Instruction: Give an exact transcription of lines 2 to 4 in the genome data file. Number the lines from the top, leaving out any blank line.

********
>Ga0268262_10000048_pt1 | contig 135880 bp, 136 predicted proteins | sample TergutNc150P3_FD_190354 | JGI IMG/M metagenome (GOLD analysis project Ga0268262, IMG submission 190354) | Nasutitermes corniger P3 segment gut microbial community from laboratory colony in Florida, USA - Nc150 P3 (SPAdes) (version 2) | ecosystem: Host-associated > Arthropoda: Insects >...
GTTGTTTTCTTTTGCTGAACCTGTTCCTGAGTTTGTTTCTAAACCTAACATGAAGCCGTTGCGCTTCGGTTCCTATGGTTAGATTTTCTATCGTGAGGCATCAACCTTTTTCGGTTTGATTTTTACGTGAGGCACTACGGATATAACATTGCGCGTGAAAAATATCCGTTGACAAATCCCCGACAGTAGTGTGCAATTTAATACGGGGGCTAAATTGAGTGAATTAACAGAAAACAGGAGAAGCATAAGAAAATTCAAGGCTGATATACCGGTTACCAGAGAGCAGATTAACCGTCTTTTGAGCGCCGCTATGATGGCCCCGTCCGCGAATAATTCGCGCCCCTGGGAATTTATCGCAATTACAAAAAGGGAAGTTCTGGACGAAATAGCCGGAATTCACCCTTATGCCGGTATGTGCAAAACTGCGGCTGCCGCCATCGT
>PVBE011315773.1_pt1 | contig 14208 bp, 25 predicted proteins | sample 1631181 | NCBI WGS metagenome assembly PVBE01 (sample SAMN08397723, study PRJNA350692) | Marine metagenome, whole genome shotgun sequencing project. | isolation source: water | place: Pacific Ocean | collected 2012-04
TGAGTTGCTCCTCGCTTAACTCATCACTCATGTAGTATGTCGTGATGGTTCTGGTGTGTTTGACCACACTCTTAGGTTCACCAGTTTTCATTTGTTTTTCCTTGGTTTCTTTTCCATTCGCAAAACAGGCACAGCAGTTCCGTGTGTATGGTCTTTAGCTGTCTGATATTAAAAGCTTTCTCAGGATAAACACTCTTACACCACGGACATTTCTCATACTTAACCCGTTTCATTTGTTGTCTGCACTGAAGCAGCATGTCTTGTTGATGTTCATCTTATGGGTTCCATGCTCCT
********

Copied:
GTTGTTTTCTTTTGCTGAACCTGTTCCTGAGTTTGTTTCTAAACCTAACATGAAGCCGTTGCGCTTCGGTTCCTATGGTTAGATTTTCTATCGTGAGGCATCAACCTTTTTCGGTTTGATTTTTACGTGAGGCACTACGGATATAACATTGCGCGTGAAAAATATCCGTTGACAAATCCCCGACAGTAGTGTGCAATTTAATACGGGGGCTAAATTGAGTGAATTAACAGAAAACAGGAGAAGCATAAGAAAATTCAAGGCTGATATACCGGTTACCAGAGAGCAGATTAACCGTCTTTTGAGCGCCGCTATGATGGCCCCGTCCGCGAATAATTCGCGCCCCTGGGAATTTATCGCAATTACAAAAAGGGAAGTTCTGGACGAAATAGCCGGAATTCACCCTTATGCCGGTATGTGCAAAACTGCGGCTGCCGCCATCGT
>PVBE011315773.1_pt1 | contig 14208 bp, 25 predicted proteins | sample 1631181 | NCBI WGS metagenome assembly PVBE01 (sample SAMN08397723, study PRJNA350692) | Marine metagenome, whole genome shotgun sequencing project. | isolation source: water | place: Pacific Ocean | collected 2012-04
TGAGTTGCTCCTCGCTTAACTCATCACTCATGTAGTATGTCGTGATGGTTCTGGTGTGTTTGACCACACTCTTAGGTTCACCAGTTTTCATTTGTTTTTCCTTGGTTTCTTTTCCATTCGCAAAACAGGCACAGCAGTTCCGTGTGTATGGTCTTTAGCTGTCTGATATTAAAAGCTTTCTCAGGATAAACACTCTTACACCACGGACATTTCTCATACTTAACCCGTTTCATTTGTTGTCTGCACTGAAGCAGCATGTCTTGTTGATGTTCATCTTATGGGTTCCATGCTCCT